The Unstoppable Don Steinke

This volunteer has helped to close one fossil fuel terminal after another

By Wendy Becktold

July 6, 2018

Don Steinke, Vancouver, Washington

Photo by Leah Nash

Name: Don Steinke

Location: Vancouver, Washington

Contribution: Executive committee member of the Sierra Club's Loo Wit group

When did you start going after the trains and terminals of the fossil fuel industry? In 2012, I got involved in an effort to ban coal trains from going to the city of Bellingham, Washington. The city council threw the measure off the ballot, even though it qualified. Some people in my group told me about a Beyond Coal task force. At that time, I hadn't even heard the term "phone bank." 

Later, I read that 2,500 people had turned out for a public hearing against a proposed coal terminal up there. I was so inspired that I called the Sierra Club organizer in Vancouver and told her that I wanted to be a full-time volunteer. 

What's the connection between Vancouver, where you live, and a coal terminal in Bellingham? All the coal and oil trains from North Dakota and Montana go up almost to the Canadian border, then they follow the Columbia River down to here before heading to terminals on the coast. Vancouver is a choke point. My attitude has been, when these trains are going through our town, this is on our watch, my watch. I can't just be idle. At one point, we were fighting six coal terminal proposals at the same time. The one in Bellingham would have been the largest in the country and located on Native American ground. It was defeated about two years ago.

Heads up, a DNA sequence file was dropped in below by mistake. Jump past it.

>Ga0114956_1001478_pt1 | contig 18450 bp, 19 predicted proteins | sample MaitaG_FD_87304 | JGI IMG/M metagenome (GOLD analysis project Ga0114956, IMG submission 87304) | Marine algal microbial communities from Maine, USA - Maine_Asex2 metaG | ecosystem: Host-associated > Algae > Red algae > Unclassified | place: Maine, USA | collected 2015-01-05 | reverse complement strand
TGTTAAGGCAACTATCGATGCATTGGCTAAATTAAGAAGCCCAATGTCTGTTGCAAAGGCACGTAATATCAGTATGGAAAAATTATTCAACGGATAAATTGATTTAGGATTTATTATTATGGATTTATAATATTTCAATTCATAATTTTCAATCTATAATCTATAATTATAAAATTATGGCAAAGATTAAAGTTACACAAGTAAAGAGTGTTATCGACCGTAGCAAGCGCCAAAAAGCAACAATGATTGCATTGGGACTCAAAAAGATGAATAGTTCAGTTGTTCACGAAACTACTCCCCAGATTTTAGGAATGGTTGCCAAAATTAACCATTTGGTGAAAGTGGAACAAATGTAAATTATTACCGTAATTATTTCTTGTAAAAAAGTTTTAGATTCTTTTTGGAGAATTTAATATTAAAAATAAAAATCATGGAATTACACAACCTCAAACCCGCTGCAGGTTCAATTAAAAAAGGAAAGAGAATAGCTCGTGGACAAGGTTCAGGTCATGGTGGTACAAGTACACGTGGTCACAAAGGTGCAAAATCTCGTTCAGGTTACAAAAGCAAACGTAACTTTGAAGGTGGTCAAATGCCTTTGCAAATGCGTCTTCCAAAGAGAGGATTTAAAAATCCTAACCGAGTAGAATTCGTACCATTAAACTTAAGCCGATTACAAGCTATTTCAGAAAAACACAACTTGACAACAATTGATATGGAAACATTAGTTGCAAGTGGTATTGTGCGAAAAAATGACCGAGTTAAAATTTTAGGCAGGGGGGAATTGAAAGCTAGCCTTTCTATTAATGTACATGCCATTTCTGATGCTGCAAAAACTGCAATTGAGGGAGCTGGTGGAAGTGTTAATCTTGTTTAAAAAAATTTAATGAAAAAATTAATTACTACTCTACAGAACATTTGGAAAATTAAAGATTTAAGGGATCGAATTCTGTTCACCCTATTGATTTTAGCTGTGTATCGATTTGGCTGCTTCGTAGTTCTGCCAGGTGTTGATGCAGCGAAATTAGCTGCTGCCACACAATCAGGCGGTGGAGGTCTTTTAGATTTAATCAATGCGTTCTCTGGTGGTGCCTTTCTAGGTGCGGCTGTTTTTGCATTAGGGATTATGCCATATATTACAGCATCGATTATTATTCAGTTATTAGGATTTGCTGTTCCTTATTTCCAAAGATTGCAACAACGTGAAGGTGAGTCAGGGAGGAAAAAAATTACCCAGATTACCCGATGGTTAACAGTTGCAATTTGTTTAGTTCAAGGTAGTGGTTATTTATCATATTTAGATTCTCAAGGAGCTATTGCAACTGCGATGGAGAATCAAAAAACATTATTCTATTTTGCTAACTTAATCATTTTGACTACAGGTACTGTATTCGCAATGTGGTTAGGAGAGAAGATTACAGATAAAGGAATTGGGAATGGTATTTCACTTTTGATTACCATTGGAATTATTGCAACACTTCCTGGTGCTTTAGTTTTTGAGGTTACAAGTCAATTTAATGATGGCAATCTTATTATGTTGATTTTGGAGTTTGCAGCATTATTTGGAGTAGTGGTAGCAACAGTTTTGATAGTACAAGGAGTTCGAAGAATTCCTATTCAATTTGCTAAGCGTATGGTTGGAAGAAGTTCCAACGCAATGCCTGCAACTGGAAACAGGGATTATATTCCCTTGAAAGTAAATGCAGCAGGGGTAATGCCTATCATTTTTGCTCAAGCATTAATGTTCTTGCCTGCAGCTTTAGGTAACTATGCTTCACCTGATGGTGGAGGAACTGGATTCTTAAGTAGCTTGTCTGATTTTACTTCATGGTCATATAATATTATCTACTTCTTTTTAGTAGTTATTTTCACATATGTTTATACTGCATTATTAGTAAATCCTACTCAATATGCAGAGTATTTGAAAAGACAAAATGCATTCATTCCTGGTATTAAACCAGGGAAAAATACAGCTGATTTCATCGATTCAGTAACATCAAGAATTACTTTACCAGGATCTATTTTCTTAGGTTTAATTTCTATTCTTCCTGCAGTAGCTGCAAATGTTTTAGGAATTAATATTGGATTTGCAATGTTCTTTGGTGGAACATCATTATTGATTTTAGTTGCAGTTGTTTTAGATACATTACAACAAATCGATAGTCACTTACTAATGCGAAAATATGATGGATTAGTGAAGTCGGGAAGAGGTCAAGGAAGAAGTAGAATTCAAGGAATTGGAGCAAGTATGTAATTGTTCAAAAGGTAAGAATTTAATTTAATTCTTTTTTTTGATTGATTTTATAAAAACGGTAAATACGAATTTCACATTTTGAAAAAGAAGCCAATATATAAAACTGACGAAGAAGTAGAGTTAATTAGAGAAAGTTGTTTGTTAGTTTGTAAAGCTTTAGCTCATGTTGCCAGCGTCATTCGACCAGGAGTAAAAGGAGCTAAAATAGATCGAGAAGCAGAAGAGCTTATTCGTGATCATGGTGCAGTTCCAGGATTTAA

You've taken on proposed oil terminals as well, right? In 2013, a huge oil terminal was proposed for Vancouver. I thought, "I'm not going to work on this. I'm up to my eyeballs fighting coal terminals." Then the oil trains started exploding. In Lac-Mégantic, Quebec, 47 people were killed. I began attending hearings, and soon I was organizing. Last January, we defeated that terminal. We also stopped a smaller one.

Your wife, Alona, is also active with the Sierra Club. Yes. She was not a public speaker until a Beyond Coal organizer told her, "You're a nurse. We need you to be speaking." So she does it now, and she likes it. I think she feels like she's kicking ass. 

What do you do in your spare time? I can't imagine anything more fun, satisfying, and important than the volunteer work that I am doing. Nothing happens unless there are activists pushing persistently. Some fights take 30 years; some fights take 10. The one in Vancouver took us four and a half.

This article appeared in the July/August 2018 edition with the headline "The Terminator."